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Heart failure and dysrhythmias after maternal placental syndromes: HAD MPS Study
  1. Joel G Ray1,2,3,
  2. Michael J Schull4,5,
  3. John C Kingdom6,7,8,
  4. Marian J Vermeulen9
  1. 1Department of Medicine, St Michael's Hospital, University of Toronto, Toronto, Ontario, Canada
  2. 2Department of Health Policy Management and Evaluation, St Michael's Hospital, University of Toronto, Toronto, Ontario, Canada
  3. 3Department of Obstetrics and Gynecology, St Michael's Hospital, University of Toronto, Toronto, Ontario, Canada
  4. 4Division of Emergency Medicine, Department of Medicine, Sunnybrook and Women's College Health Sciences Centre, Institute for Clinical Evaluative Sciences, University of Toronto, Toronto, Ontario, Canada
  5. 5Department of Health Policy Management and Evaluation, Sunnybrook and Women's College Health Sciences Centre, Institute for Clinical Evaluative Sciences, University of Toronto, Toronto, Ontario, Canada
  6. 6Placenta Clinic, Division of Maternal-Fetal Medicine, Department of Obstetrics and Gynecology, Mount Sinai Hospital, University of Toronto, Ontario, Ontario, Canada
  7. 7Division of Maternal-Fetal Medicine, Department of Pathology, Mount Sinai Hospital, University of Toronto, Ontario, Ontario, Canada
  8. 8Division of Maternal-Fetal Medicine, Department of Medical Imaging, Mount Sinai Hospital, University of Toronto, Ontario, Ontario, Canada
  9. 9Institute for Clinical Evaluative Sciences, University of Toronto, Toronto, Ontario, Canada
  1. Correspondence to Dr Joel G Ray, Department of Medicine, St Michael's Hospital, 30 Bond Street, Toronto, Ontario M5B 1W8, Canada; rayj{at}smh.ca

Abstract

Background Maternal placental syndromes (MPS)—gestational hypertension, pre-eclampsia and placental abruption/infarction—are more prevalent in women with features of the metabolic syndrome (MetSyn). Both MPS and the MetSyn predispose to left ventricular impairment and sympathetic dominance after delivery. Whether this translates into a higher risk of heart failure (HF) and cardiac dysrhythmias is not known.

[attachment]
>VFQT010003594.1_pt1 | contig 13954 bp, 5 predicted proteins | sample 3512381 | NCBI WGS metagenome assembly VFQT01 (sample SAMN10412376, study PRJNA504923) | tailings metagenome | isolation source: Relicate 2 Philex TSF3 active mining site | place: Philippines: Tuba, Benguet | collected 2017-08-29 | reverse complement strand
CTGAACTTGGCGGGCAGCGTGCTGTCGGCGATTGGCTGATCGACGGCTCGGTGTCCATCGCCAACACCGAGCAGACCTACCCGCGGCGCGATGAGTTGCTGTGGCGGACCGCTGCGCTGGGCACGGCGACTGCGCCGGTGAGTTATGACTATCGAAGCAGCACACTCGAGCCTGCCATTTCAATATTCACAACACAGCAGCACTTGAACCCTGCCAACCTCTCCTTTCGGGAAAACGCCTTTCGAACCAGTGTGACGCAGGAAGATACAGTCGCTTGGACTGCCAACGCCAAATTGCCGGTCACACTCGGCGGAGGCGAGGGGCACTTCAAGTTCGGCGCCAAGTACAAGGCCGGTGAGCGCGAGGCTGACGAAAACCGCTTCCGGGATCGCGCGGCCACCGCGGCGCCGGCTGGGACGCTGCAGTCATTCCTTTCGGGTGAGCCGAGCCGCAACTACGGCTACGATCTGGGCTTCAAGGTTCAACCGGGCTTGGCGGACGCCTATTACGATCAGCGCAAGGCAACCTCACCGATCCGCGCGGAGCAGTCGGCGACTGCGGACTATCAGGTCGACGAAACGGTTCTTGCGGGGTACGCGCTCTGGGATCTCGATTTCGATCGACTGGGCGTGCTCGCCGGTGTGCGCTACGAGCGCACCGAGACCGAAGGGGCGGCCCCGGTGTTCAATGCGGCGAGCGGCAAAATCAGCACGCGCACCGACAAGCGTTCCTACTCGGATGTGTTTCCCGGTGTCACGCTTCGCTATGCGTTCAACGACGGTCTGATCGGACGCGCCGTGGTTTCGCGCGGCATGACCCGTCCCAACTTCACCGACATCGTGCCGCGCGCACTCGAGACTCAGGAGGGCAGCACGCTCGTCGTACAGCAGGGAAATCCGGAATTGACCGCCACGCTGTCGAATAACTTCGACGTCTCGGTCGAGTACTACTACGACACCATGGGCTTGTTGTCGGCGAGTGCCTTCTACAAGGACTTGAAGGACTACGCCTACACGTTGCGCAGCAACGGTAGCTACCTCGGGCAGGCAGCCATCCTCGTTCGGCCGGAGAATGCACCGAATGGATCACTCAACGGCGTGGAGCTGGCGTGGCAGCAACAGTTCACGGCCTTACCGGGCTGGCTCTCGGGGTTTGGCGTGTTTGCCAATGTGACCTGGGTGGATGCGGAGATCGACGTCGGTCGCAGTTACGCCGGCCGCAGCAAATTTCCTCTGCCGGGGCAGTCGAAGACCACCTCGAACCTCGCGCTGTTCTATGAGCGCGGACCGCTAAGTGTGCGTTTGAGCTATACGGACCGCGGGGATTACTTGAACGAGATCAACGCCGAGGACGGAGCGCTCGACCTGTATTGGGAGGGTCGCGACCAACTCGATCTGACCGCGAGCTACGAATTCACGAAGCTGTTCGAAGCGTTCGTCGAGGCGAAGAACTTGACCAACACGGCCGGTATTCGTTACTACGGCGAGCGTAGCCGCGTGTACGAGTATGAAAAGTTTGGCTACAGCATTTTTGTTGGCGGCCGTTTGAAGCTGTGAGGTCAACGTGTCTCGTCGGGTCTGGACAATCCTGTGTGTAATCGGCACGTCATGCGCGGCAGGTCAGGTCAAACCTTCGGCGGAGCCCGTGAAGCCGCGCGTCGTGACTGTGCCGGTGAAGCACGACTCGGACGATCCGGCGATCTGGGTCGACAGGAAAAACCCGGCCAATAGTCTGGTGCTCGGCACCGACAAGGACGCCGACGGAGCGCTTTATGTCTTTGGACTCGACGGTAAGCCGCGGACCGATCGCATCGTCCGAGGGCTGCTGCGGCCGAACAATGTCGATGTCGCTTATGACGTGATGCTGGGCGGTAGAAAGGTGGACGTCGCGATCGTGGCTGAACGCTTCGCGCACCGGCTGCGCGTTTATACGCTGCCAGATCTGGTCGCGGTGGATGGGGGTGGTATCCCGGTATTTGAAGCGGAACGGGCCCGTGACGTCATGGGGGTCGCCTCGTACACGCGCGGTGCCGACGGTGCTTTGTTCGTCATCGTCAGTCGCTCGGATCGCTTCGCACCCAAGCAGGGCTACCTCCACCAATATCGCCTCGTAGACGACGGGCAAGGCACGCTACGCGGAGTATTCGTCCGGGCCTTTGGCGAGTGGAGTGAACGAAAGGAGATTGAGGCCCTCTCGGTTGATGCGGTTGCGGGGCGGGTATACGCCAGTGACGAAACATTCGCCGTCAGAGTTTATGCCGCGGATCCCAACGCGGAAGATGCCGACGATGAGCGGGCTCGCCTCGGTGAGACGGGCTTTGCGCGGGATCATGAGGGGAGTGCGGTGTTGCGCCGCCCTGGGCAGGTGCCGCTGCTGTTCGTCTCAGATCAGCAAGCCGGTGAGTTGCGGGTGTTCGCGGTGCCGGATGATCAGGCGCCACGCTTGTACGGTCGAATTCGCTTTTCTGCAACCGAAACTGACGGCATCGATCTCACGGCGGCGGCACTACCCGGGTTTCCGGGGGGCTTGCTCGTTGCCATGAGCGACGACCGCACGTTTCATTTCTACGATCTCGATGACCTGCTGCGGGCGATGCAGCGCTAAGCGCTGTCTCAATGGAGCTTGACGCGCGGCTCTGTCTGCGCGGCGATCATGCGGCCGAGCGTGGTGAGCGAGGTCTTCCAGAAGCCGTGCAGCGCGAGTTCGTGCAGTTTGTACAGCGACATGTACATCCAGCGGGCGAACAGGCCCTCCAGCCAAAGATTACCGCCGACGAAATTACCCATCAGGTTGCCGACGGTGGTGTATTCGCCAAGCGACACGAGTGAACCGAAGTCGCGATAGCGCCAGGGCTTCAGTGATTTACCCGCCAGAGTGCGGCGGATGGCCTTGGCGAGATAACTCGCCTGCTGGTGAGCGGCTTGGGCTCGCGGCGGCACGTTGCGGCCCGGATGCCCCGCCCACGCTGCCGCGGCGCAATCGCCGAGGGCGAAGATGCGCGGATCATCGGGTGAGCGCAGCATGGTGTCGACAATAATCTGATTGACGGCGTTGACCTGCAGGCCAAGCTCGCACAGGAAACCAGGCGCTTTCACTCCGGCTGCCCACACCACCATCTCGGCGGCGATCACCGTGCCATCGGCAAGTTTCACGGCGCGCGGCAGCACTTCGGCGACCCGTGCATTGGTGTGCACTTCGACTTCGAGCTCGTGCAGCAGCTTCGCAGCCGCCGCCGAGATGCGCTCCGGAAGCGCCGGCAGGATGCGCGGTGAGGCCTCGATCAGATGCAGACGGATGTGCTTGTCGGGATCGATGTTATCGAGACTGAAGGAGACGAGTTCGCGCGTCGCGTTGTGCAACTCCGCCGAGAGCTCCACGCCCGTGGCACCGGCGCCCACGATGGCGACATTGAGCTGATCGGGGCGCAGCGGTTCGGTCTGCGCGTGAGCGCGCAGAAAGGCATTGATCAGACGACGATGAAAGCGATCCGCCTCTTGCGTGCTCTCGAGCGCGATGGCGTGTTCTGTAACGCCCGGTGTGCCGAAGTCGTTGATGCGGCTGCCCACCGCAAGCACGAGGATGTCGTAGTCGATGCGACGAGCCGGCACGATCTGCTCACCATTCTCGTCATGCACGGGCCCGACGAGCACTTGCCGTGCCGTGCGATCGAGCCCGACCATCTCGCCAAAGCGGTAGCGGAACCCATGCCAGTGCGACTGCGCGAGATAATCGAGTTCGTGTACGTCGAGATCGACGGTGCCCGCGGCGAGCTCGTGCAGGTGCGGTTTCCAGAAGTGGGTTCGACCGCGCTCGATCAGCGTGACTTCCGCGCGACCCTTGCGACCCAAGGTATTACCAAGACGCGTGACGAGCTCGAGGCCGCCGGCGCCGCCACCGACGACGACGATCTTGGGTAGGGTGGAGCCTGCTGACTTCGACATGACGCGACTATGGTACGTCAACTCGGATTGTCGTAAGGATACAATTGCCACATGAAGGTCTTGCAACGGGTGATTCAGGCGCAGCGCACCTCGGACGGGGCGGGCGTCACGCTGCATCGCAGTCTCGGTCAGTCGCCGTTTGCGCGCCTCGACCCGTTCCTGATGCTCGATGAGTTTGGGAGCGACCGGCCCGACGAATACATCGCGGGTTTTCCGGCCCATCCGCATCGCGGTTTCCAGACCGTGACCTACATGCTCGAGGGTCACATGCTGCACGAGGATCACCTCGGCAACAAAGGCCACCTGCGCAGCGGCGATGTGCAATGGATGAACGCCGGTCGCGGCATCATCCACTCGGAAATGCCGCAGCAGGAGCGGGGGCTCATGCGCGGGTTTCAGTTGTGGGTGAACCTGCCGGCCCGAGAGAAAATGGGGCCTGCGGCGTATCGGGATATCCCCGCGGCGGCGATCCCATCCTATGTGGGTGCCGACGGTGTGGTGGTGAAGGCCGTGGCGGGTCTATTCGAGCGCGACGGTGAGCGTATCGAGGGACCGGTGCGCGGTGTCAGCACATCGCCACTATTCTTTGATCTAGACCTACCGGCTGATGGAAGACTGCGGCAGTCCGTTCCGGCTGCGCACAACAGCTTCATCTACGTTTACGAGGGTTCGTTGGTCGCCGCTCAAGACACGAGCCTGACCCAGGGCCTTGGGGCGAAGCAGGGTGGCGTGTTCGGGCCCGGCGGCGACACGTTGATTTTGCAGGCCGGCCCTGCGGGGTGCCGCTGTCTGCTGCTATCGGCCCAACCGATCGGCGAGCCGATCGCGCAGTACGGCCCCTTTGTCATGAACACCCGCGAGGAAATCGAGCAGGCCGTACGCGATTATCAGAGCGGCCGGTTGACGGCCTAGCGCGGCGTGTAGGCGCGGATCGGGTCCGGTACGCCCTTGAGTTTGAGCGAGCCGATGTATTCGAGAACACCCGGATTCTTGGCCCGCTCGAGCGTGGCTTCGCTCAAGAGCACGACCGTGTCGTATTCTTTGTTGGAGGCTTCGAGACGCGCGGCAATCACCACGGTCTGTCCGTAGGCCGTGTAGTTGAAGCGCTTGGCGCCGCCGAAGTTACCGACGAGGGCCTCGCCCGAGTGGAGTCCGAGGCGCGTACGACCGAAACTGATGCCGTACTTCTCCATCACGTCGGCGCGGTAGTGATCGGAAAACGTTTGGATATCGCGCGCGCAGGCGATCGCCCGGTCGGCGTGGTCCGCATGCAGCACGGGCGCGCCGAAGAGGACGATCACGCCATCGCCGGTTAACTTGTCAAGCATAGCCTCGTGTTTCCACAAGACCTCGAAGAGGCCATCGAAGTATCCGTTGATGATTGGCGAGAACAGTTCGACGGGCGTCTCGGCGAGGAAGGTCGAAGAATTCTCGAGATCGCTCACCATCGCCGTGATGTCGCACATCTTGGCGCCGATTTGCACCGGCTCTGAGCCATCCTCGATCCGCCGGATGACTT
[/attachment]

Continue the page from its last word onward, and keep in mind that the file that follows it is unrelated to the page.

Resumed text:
Objective To determine the risk of new onset of HF and dysrhythmias among women after a prior MPS-affected pregnancy.

Methods A retrospective cohort study was carried out of 1 130 764 individual women with a delivery in Ontario between 1992 and 2009, excluding those with cardiac or thyroid disease 1 year before delivery. The risk of a composite outcome of a hospitalisation for HF or an atrial or ventricular dysrhythmia was compared in women with and without MPS, starting 1 year after delivery.

Results 75 242 individuals (6.7%) experienced a MPS. After a median duration of 7.8 years, the composite outcome occurred in 148 women with MPS (2.54 per 10 000 person-years) and 1062 women without MPS (1.28 per 10 000 person-years) (crude HR=2.00, 95% CI 1.68 to 2.38). The mean age at composite outcome was 37.8 years. The HR was 1.61 (95% CI 1.35 to 1.91) after adjustment for demographic characteristics, diabetes, obesity, dyslipidaemia and drug dependence or tobacco use, as well as coronary artery disease or thyroid disease >1 year after delivery. The adjusted HRs were minimally reduced by further adjusting for chronic hypertension (1.51, 95% CI 1.26 to 1.80) and were higher in women with MPS plus preterm delivery and poor fetal growth (2.42, 95% CI 1.25 to 4.67).

Conclusions Women with MPS are at higher risk of premature HF and dysrhythmias, especially when perinatal morbidity is present.

  • Atrial dysrhythmia
  • atrial fibrillation
  • atrial flutter
  • ventricular dysrhythmia
  • heart failure
  • gestational hypertension
  • preeclampsia
  • abruption
  • infarction
  • placenta
  • metabolic syndrome
  • hypertension
  • deep vein thrombosis
  • homocysteine

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Footnotes

  • See Editorial, p 1109

  • This study was supported by the Institute for Clinical Evaluative Sciences (ICES), which is funded by an annual grant from the Ontario Ministry of Health and Long-Term Care (MOHLTC). The opinions, results and conclusions reported in this paper are those of the authors and are independent from the funding sources. No endorsement by ICES or the Ontario MOHLTC is intended or should be inferred.

  • Funding Funded by the Institute of Human Development, Child and Youth Health, Canadian Institutes of Health Research.

  • Competing interests None.

  • Ethics approval Ethics approval was provided by Sunnybrook Health Sciences Centre.

  • Provenance and peer review Not commissioned; internally peer reviewed.

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